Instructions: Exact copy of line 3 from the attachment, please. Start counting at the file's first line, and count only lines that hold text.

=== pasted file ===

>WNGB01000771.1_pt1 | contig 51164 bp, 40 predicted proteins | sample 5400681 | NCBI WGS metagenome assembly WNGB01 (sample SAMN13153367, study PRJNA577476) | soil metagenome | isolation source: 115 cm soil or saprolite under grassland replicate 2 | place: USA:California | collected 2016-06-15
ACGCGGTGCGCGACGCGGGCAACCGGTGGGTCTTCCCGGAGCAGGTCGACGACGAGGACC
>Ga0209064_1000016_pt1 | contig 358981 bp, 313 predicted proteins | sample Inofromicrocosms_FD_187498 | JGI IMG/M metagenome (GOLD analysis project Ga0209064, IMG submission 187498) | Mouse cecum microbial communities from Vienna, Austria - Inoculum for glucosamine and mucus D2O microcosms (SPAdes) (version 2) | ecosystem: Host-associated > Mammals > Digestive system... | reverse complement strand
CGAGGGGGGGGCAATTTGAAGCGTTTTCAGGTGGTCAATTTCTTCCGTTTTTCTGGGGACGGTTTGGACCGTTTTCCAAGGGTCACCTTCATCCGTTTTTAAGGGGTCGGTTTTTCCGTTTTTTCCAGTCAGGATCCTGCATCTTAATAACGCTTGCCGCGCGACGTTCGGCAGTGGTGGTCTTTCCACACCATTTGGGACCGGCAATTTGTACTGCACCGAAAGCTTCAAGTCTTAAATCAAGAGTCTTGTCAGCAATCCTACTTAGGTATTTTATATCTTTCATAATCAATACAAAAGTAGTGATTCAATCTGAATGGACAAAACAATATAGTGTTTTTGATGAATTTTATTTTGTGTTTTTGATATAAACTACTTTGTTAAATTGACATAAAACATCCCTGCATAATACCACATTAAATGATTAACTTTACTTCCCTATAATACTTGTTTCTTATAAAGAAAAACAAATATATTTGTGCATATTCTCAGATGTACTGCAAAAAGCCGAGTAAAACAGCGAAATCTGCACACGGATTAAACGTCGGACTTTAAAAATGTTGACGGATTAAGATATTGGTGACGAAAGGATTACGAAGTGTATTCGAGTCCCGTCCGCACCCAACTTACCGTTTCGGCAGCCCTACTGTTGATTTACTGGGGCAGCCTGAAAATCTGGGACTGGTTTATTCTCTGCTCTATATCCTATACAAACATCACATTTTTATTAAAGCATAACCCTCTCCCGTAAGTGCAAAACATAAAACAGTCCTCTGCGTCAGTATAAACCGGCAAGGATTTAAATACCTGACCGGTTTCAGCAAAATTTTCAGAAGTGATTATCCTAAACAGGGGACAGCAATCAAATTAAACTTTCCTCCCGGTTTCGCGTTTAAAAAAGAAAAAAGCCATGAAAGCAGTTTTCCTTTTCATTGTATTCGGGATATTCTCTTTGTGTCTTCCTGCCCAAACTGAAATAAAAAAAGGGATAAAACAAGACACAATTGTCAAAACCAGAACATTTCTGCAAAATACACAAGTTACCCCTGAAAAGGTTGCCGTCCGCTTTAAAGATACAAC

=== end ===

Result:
>Ga0209064_1000016_pt1 | contig 358981 bp, 313 predicted proteins | sample Inofromicrocosms_FD_187498 | JGI IMG/M metagenome (GOLD analysis project Ga0209064, IMG submission 187498) | Mouse cecum microbial communities from Vienna, Austria - Inoculum for glucosamine and mucus D2O microcosms (SPAdes) (version 2) | ecosystem: Host-associated > Mammals > Digestive system... | reverse complement strand